Central and Eastern European Legal Studies No. 1, 2022
2022/ No. 1
Print edition
49.00 €


The first issue of the year 2022 of the Central and Eastern European Legal Studies starts with an article on lobbying, an integral part of a healthy democracy. The article, on the one hand, provides us, through its theoretical framework, with a better understanding of the way lobbying is regulated in Europe, and, on the other hand, presents an analysis of the perspective that lobbying is no longer just a debated notion in the academic environment in Romania, but represents a need of society that seeks to be materialized in a law aligning it to the standards of European legislation.

The second article analyzes the quality and effectiveness of the constitutional basis for the structure and activities of public administration in Slovakia in terms of promoting the rights guaranteed by the Charter of Fundamental Rights and Freedoms and the Constitution of the Slovak Republic in the context of procedural principles recommended by the Committee of Ministers of the Council of Europe. It analyzes the state of observance of fundamental rights and freedoms in the performance of public administration activities, evaluates the degree of effectiveness of legal means by which the addressee can defend himself against the violation of his subjective right and at the same time points out the legislative pitfalls and suggests possible, though not the only, considerations de lege ferenda.

The following article discusses one of the major challenges that the Kingdom of Serbs, Croats and Slovenes faced after its establishment, the emergence of legal particularism. In the newly created State there were six areas of law, each with its own special features; the legal system of the Kingdom of Serbs, Croats and Slovenes/Yugoslavia was never fully unified.

The following article aims to answer the research question ‘What are possible barriers in accessing abortion procedures amongst (undocumented) immigrant women in the United States, and what are possible consequences of the inability to do so?’, in light of the historical setback in the reproductive rights of American women marked by the overturning of Roe v. Wade. This article is concluded by recommendations to support immigrant women in the future.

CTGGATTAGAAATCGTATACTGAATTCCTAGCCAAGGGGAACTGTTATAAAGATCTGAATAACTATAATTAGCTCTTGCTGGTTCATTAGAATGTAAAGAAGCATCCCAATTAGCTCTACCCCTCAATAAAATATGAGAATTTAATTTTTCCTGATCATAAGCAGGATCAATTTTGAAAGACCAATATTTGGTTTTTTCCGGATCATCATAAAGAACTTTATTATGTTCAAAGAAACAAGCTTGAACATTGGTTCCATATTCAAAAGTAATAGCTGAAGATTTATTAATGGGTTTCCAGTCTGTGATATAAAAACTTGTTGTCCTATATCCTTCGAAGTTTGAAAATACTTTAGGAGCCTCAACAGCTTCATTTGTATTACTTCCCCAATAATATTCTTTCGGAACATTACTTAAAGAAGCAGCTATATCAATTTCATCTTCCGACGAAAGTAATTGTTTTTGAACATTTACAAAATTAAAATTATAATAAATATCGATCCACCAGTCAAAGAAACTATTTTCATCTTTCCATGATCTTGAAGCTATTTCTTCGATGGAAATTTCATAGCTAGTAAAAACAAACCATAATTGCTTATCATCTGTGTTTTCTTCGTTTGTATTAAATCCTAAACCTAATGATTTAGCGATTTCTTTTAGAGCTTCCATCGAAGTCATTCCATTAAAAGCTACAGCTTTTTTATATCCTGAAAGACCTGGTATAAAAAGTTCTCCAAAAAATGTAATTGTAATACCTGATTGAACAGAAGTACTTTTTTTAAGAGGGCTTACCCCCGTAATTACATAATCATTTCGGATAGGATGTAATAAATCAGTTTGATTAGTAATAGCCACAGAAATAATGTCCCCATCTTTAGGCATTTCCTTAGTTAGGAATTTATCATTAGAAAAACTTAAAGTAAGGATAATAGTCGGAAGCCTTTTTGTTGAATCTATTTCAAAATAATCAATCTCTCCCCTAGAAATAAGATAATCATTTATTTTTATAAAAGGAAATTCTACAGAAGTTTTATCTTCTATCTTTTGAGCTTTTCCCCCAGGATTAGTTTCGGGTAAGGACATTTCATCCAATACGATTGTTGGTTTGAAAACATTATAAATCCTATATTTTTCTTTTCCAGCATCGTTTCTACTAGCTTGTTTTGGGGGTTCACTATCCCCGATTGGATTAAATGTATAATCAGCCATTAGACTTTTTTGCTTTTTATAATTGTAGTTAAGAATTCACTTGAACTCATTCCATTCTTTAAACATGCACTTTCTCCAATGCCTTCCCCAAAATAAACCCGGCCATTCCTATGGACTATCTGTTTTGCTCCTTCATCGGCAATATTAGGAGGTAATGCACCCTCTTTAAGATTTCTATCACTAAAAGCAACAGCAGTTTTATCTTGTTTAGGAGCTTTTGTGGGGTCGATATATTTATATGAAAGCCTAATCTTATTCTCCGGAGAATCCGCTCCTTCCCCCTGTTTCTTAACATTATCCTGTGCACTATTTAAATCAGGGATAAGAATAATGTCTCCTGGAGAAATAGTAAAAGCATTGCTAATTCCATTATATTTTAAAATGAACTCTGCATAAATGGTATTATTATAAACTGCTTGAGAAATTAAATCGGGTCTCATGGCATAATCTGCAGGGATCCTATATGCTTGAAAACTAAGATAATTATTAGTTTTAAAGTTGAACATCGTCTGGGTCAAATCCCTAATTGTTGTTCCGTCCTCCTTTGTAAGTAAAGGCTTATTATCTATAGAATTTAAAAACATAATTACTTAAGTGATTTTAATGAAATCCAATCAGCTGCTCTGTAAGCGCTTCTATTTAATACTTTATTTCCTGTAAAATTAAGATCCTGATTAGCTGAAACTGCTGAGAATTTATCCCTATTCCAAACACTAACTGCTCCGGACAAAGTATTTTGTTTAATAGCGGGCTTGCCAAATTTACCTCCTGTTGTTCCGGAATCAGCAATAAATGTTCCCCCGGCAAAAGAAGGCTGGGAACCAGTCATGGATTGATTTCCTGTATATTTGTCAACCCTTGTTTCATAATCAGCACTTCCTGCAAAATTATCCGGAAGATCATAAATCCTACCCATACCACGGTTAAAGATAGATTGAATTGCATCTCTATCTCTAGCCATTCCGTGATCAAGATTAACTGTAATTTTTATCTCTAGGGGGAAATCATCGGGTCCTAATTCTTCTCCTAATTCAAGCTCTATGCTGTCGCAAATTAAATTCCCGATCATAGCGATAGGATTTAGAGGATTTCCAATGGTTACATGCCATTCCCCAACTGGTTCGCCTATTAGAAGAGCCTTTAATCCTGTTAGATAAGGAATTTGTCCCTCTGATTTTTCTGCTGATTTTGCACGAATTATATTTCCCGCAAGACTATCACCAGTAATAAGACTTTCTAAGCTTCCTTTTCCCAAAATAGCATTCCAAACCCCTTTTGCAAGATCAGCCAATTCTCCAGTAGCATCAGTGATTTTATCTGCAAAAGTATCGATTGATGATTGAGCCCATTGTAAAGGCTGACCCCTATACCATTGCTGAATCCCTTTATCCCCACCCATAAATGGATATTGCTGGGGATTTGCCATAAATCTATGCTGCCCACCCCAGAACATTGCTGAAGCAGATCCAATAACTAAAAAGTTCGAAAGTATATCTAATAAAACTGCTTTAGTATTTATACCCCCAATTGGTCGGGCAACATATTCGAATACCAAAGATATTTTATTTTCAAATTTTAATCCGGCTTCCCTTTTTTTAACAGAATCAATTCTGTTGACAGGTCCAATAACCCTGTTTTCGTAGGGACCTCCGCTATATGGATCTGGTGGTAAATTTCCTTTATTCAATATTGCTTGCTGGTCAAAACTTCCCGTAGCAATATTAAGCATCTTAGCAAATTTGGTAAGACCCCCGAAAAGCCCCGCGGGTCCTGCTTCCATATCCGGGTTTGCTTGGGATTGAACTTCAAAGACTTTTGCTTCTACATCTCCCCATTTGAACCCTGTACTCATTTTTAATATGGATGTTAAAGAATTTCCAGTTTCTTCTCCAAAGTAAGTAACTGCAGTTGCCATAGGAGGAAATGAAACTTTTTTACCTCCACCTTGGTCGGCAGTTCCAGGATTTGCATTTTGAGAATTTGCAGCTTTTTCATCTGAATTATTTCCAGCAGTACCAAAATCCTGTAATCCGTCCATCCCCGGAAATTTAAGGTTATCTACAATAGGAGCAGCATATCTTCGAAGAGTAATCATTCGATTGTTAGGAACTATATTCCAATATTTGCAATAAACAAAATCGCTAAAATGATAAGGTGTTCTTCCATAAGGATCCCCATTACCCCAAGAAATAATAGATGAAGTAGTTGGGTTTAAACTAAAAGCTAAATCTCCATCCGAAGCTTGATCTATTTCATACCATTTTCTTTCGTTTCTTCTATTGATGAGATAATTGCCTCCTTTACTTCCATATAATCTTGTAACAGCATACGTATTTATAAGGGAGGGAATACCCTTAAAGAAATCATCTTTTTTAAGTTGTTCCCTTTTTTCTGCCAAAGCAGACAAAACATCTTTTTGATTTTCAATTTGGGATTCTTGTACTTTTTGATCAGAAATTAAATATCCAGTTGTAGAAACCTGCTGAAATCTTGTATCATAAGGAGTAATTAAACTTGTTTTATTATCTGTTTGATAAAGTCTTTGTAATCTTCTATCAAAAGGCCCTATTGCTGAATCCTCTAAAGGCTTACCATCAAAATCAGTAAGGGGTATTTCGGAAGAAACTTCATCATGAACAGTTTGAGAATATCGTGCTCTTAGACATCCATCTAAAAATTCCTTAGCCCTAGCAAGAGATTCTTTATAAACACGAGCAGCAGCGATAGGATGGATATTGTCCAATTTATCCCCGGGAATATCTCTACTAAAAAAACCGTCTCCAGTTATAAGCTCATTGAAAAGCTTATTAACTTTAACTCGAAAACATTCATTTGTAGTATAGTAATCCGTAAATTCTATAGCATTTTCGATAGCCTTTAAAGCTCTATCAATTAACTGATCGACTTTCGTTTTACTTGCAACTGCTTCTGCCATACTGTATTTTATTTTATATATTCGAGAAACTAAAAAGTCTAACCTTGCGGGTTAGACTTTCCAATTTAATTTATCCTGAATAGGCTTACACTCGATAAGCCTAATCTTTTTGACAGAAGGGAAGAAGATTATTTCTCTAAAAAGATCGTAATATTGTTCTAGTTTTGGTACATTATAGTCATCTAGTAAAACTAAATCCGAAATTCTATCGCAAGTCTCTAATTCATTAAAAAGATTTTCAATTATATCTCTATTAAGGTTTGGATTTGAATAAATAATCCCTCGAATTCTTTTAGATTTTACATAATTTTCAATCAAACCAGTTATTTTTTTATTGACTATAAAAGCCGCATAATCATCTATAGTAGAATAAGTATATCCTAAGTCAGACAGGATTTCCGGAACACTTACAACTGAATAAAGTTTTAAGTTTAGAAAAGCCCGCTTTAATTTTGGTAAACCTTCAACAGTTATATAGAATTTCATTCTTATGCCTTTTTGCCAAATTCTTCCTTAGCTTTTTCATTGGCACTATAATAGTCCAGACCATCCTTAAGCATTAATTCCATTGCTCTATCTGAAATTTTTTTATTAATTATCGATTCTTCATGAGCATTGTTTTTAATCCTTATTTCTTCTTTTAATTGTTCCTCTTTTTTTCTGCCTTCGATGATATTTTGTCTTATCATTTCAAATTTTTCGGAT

Last but not least, in an article coming from Georgia the author discusses the difficulties that individuals face from a practical point of view in the administrative offense proceedings, confronting the findings of the domestic courts and the judgment of September 2022 of the Strasbourg Court, that encompasses the court’s view on the specific peculiarities of the Code of Administrative Offenses of Georgia and answers the pressing topic of whether the Code is compatible with the European Convention on Human Rights and the Strasbourg Court’s case-law.


A. Matei / I. A. Dogeanu, The Regulation of Lobbying in Romania and in the EU: A Comparative Perspective [IN ENGLISH] (22 pp.)

D. Krajný, Impacts on the Decision-making of the Administrative Bodies when Applying a Resolution of the Council of Ministers [IN SLOVAK] (25 pp.)

S. Savić, Legal Particularism and the Creation of Uniform Law in the Kingdom of Serbs, Croats and Slovenians / Yugoslavia [IN GERMAN] (8 pp.)

E.J.D. van Malsen, My Body, No Choice: The Access to Legal and Safe Abortions for Immigrant Women in a Post-Roe Era [IN ENGLISH] (32 pp.)

T. Oboladze, The Code of Administrative Offenses of Georgia – High Time for the Reconceptualization of the Most Criticized Legal Act in Georgia [IN ENGLISH] (30 pp.)

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